Turning trash to treasure: why Tras(h)umanity is in fashion

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It is my genuine belief that fashion has a great opportunity to be a force for good and a leading contributor to the shift to a new global economic paradigm, writes Alexandra Morris. As Coco Chanel said “Fashion is not something that exists in dresses only, fashion is in the sky, in the street, fashion has to do with ideas, the way we live what is happening.’’

Since the beginning of time, fashion has been a mirror of cultural, social, sexual & political evolution, and is now undergoing arguably its most critical metamorphosis ever.

It’s estimated that 10 to 25 per cent of all clothes ever made go straight to landfill, this way insanity lies, time for a new routine. With 88 per cent of UK & US Millenials convinced that brands need to do more good rather than just doing ‘less bad’ (according to the recent report 2016 Predictions for the Luxury Industry: Sustainability and Innovation), brands that don’t have sustainability at the heart of their business model will simply have no place in the future world order.

Much like Rapunzel spun golden thread from straw, a similar upscaling alchemy is underway at the Italian textile company Carvico, in partnership with ‘Healthy Seas’, creating a recycled nylon thread called Econyl which is crafted from salvaged sea nets. It’s estimated that there are 640,000 tonnes of abandoned sea nets causing pollution in fishing communities in developing countries and killing marine life, turtles, dolphins, who fall victim to ghost fishing. Econyl can be used to create swimwear, sportswear, underwear and outerwear, bringing a whole new meaning to the term fish net stocking!

London based Auria, founded in 2013 is a luxury swimwear brand which has sustainability at the heart of its manifesto and was recently selected to feature in Selfridges’ Bright New Things window display, showcasing the UK’s sustainable fashion success stories. Their mission is to create fun future thinking design where style and substance are easy bedfellows. Having shown at London Fashion Week for the last 3 years and with Eliza Dolittle and Rhianna in their fanclub, they are certainly one to watch.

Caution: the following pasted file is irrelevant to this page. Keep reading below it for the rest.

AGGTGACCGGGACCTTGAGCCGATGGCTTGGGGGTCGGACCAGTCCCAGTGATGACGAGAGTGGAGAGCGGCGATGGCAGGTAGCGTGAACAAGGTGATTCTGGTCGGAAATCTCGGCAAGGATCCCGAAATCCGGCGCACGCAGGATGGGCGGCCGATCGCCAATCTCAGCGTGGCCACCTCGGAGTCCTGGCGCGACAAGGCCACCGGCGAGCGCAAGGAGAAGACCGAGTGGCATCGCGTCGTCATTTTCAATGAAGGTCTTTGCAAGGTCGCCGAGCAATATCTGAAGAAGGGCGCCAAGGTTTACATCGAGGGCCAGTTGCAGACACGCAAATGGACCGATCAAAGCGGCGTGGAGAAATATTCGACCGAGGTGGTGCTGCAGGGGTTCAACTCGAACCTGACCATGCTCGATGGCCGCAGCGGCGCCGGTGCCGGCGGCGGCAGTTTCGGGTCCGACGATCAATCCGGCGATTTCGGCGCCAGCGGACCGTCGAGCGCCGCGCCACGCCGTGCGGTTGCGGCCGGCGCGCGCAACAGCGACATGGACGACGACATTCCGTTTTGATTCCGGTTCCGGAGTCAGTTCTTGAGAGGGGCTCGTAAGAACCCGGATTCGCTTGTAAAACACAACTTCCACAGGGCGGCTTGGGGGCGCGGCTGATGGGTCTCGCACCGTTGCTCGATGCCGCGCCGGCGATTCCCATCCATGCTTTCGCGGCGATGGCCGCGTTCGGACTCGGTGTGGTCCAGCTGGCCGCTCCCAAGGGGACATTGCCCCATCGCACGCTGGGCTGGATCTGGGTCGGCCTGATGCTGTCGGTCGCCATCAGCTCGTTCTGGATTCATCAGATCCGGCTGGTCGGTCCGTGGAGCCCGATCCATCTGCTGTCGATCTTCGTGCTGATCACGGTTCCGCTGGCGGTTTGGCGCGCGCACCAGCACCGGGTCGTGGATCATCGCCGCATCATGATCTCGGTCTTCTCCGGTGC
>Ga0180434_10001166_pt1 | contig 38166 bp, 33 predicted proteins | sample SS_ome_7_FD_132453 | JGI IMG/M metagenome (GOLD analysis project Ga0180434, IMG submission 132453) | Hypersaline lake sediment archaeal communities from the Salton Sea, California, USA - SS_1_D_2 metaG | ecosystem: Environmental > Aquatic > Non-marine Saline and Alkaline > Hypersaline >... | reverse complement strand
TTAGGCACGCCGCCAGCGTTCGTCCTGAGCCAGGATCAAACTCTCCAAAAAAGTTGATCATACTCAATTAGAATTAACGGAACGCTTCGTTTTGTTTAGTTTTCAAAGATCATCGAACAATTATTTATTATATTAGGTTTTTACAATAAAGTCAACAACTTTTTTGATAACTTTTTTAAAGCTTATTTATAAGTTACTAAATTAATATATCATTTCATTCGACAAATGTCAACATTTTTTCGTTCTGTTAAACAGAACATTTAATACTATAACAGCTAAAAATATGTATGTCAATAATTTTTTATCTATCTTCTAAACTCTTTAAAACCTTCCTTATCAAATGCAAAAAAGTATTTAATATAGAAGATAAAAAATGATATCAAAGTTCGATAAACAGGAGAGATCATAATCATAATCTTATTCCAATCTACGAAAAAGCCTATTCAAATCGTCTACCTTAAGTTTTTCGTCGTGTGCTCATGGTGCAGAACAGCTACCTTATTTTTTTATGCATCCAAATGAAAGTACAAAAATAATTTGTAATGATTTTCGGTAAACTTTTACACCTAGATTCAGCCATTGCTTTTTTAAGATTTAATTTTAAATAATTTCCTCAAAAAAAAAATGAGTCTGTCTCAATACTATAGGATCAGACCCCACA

Another brand that has at its heart aquatic upcycling is the Spanish menswear & womenswear innovator ECOALF, founded in 2010 with their concept of TRAS(H)umanity firing the engine of their business. It’s their mission to cater to the new generation of conscious consumers who are not willing to compromise on aesthetic values by revolutionising the idea of raw materials & cleaning up the planet.

They currently have 11 partnerships around the globe developing materials from fishing nets, post-consumer plastic bottles, old tyres, post-industrial cotton & even used coffee grinds. Upcycling the Oceans is one of ECOALF’s groundbreaking alliances, whose aim is to transform plastic debris at the bottom of the Mediterranean into thread through partnering with Spanish Fishermen off the coast of Levante.

Arguably the task ahead for established brands, behemouths such as Addidas to re-structure existing supply chains and processes, and reduce their negative environmental impact is much greater task. A prototype has been developed, the upper shoe made entirely from yarns and filaments from deep sea gillnets and other ocean waste. This is the first creation resulting from Addidas’ partnership with Parley for the Oceans, an organization that aims to eradicate pollution of our oceans. G-Star has teamed up with bionic yarn and Farrell Williams to create a range of denim ‘Raw for the oceans’ from sea waste.

In Havas Media’s latest bi-annual report interviewing 300,000 people across 35 countries, the resounding consensus was that people don’t trust brands anymore, Rana Plaza, the banking crisis, FIFA corruption and the horsemeat scandal to name but a few examples of why public trust in business has been decimated.

Time for a new regime, where businesses and brands exist to serve society on an individual and collective level, creating solutions to the global challenges we all face rather than being part of the problem.

We are the change, we are the way, it’s in our hands. The Trash to Treasure Alchemy that the fashion industry are pioneering is a game changing movement that can inspire and inform the choices of brands, designers and consumer tribes.

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Photo Credit: FUMIGRAPHIK-Photographist from Flickr.

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